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Notice of Deficiency / Tax Court new 4/5/09

Tax Court web site http://www.ustaxcourt.gov

Following an unagreed audit, failure to respond to a request to file a return or other proposed assessment, the IRS must issue a notice of deficiency to proceed with assessment.

The notice of deficiency sets forth the amount of tax the IRS has determined you owe tax in addition to that you have previously reported on returns filed with the IRS (if any).

Deadline to file Petition in Tax Court

You have only 90 days (150 days if you are out of the country) from the date the notice was issued to file a petition to the United States Tax Court. There are NO extensions to the filing deadline. If you fail to file a petition in the Tax Court by the deadline, the assessment becomes final, and the IRS will begin collection action.

Tax contested

In filing the petition to the Tax Court, you can dispute all or part of the proposed assessment. If the case has proceeded from an audit, I typically suggest conceding undisputed items during the audit to avoid having to deal with extraneous matters on protest of the audit to IRS appeals before a notice of deficiency is issued, or to avoid having to address them in the Tax Court after the notice of deficiency is issued.

The Tax Court Petition

The case is started by your filing a petition with a copy of the notice of deficiency attached. The petition includes various identifying information, name, address, social security number, place where return was filed, and item being contested (generally the notice of deficiency), the proposed assessed tax and penalty amounts, items (amount) in dispute, brief statement of relevant facts and supporting law.

Tax Court

The Tax Court is based in Washington D.C., but holds trial sessions in major cities throughout the US. Missouri taxpayers generally select Kansas City or St. Louis as the place for trail.

The Tax Court only sits in Kansas City or St. Louis intermittently, e.g., twice a year, so it may be six months to a year or more before the case comes up for trial. When the Tax Court is scheduled to hold a trial session in Kansas City or St. Louis, typically for a period of 10 days to two weeks, a "calendar call is scheduled" for the first day of the session. The parties appear and announce their readiness for trial, and how long they believe presentation of their case will take. The judge reviews these reports and then tells the various parties with trials scheduled for that session what day(s) during the session on which their trial will be held.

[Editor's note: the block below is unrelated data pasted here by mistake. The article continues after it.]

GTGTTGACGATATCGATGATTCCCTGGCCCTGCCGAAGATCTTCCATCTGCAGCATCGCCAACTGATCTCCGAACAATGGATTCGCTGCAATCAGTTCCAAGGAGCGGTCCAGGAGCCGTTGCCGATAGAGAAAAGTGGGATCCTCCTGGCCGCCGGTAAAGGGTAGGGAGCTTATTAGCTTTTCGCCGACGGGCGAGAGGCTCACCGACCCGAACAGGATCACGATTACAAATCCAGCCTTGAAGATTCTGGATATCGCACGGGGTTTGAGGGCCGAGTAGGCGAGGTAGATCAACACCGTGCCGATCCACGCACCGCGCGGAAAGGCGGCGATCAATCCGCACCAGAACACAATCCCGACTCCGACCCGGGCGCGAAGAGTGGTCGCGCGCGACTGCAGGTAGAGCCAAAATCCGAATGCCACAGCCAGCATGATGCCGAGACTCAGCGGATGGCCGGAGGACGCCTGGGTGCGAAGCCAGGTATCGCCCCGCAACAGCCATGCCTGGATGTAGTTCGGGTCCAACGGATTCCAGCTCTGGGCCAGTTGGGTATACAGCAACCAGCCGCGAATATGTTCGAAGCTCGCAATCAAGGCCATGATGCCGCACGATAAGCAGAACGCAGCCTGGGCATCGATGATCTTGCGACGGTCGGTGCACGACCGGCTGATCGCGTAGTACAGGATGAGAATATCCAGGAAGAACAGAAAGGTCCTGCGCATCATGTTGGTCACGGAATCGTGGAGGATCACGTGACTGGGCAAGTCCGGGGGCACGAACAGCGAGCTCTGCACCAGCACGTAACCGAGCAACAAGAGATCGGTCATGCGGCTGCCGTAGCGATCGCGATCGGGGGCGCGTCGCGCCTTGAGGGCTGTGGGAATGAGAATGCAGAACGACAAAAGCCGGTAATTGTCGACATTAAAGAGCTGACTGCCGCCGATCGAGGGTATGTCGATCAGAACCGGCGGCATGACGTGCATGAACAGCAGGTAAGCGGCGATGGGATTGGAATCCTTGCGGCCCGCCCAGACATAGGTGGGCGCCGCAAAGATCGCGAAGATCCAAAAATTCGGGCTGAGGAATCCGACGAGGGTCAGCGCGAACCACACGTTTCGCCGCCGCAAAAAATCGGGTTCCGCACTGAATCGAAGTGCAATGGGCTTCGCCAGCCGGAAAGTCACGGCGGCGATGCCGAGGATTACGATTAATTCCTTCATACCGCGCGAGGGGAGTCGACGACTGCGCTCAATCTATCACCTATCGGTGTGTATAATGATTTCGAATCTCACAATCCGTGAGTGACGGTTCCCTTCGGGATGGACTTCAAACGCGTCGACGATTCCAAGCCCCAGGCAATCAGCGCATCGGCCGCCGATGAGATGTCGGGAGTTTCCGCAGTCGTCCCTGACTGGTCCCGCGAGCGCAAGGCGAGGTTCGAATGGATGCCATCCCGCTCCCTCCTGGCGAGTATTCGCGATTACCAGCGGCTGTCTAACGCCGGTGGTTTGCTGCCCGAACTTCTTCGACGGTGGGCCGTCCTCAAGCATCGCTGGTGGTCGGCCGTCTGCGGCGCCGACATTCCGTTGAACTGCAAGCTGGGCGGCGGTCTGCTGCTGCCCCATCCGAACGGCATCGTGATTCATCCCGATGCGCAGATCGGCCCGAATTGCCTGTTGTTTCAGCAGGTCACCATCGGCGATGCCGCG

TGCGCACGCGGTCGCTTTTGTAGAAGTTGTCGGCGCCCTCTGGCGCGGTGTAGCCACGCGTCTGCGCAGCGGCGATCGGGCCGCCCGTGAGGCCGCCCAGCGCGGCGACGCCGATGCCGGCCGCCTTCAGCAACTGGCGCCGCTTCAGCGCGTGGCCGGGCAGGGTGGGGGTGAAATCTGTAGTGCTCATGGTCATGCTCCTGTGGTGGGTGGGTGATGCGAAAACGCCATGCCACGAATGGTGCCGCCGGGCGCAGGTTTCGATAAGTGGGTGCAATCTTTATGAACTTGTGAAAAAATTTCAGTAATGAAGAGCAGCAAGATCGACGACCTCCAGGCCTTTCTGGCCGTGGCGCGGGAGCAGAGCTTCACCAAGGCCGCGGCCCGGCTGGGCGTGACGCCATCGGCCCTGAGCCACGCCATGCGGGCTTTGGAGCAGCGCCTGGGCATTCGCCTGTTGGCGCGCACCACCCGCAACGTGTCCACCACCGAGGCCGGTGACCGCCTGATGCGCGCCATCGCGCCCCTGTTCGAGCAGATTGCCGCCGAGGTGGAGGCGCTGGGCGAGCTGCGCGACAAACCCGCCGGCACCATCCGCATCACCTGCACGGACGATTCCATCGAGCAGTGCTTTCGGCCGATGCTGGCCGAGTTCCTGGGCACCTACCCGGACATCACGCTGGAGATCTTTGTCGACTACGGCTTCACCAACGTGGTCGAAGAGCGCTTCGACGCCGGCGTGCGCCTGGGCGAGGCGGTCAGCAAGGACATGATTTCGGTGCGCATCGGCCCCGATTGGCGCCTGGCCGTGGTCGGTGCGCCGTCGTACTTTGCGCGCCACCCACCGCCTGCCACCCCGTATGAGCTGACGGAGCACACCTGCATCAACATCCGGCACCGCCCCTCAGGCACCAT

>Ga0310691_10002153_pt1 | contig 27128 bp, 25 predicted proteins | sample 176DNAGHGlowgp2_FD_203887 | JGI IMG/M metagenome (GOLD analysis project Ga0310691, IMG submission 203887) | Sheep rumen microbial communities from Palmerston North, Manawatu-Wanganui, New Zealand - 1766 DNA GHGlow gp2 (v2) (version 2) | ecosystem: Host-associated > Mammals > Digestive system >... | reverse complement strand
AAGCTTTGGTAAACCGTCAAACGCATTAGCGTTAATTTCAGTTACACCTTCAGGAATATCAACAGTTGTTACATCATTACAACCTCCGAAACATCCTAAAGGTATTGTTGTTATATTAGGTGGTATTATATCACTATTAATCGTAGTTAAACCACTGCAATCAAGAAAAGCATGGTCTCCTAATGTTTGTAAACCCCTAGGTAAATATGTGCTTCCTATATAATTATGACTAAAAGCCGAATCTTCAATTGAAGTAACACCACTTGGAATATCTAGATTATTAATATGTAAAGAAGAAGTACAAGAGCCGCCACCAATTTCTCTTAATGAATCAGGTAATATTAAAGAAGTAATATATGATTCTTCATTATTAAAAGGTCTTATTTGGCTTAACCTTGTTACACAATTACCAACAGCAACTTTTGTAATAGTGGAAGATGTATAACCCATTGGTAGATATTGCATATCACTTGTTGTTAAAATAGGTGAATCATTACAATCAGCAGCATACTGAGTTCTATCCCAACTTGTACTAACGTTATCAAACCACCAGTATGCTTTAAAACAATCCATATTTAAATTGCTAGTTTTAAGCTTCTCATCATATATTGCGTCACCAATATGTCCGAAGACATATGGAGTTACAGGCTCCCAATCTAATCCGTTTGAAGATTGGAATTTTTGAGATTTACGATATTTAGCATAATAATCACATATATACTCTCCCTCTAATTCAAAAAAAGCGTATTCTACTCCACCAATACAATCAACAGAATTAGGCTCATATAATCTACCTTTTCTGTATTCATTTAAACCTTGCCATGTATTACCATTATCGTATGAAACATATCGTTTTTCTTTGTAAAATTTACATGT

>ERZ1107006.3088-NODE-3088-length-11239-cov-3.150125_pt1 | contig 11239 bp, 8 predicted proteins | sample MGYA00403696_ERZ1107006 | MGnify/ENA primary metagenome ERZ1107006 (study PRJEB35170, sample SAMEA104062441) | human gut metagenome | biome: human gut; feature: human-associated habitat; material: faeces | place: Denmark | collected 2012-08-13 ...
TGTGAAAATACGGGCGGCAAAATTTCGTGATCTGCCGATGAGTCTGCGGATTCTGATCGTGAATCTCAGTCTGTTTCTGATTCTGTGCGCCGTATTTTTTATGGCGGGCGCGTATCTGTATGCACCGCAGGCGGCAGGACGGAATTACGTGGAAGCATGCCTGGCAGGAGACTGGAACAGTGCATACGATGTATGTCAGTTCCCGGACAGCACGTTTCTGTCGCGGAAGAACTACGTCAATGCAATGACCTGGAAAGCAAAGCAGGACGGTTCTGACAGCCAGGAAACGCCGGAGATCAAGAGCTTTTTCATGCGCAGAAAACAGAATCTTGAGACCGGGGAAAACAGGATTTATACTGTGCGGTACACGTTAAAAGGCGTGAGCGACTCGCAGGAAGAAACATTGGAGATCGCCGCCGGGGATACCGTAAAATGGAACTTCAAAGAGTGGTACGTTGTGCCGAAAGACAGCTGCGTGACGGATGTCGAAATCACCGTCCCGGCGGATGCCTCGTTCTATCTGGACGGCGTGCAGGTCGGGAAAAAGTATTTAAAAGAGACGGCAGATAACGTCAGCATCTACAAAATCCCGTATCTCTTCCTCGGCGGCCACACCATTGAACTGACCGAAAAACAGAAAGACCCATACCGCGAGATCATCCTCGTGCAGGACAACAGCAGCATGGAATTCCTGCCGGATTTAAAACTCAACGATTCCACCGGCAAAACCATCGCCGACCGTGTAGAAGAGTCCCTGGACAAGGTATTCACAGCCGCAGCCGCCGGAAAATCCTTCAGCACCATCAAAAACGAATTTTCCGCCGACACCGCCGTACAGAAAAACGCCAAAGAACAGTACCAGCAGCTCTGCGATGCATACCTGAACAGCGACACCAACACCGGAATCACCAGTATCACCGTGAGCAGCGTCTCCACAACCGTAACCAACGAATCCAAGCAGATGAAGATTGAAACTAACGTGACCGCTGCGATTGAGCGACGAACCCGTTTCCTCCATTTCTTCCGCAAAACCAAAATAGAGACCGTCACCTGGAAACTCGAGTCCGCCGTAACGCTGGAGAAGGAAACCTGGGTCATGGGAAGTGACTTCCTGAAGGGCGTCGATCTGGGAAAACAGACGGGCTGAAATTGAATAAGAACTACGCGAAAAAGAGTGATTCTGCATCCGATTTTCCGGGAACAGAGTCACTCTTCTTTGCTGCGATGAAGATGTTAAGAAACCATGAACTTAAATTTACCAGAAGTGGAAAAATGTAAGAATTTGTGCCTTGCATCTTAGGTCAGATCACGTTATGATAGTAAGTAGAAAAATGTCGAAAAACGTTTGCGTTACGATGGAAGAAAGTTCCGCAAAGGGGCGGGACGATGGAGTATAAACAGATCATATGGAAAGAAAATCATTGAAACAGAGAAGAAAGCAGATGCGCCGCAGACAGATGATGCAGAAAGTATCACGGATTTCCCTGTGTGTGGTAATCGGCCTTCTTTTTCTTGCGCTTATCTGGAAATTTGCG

The trial is similar to other judicial proceedings, with rules of court procedure and evidence applying. The burden is on you to "prove" your case. One difference is an emphasis that the parties stipulate to facts that are not disputed. This is very important because an agreed fact can be crucial to how an issue is decided.

IRS Appeals

Even though tax matters before the Tax Court are handled by attorneys in the IRS Chief Counsel's office, the cases are typically referred to the IRS appeals office in an attempt to settle. The Appeals division does not simply trade 1 issue for another, and must have a basis to concede a point. If the Appeals Division cannot settle the case it is returned to the attorney. You can still settle the case before it proceeds to trial.

Alternative to filing in Tax Court

Tax Court availability is important because you can have your tax matter heard outside the IRS without having to pay the tax first (payment first can be burdensome or impossible for large liabilities).

The alternative to Tax Court is to pay the tax in full and file a refund claim with the IRS. If the refund claim is rejected or not approved within six months, you can file a refund suit with the US District Court (or Court of Claims).

Appeal from the Tax Court (or District Court)

Unless you elect to proceed as a "small case" with simplified proceedings, you can appeal an adverse Tax Court decision to the Circuit Court of Appeals for the Circuit in which you reside. You can further appeal to the United States Supreme Court, but it does not have to take your case, in which case the lower court decision stands.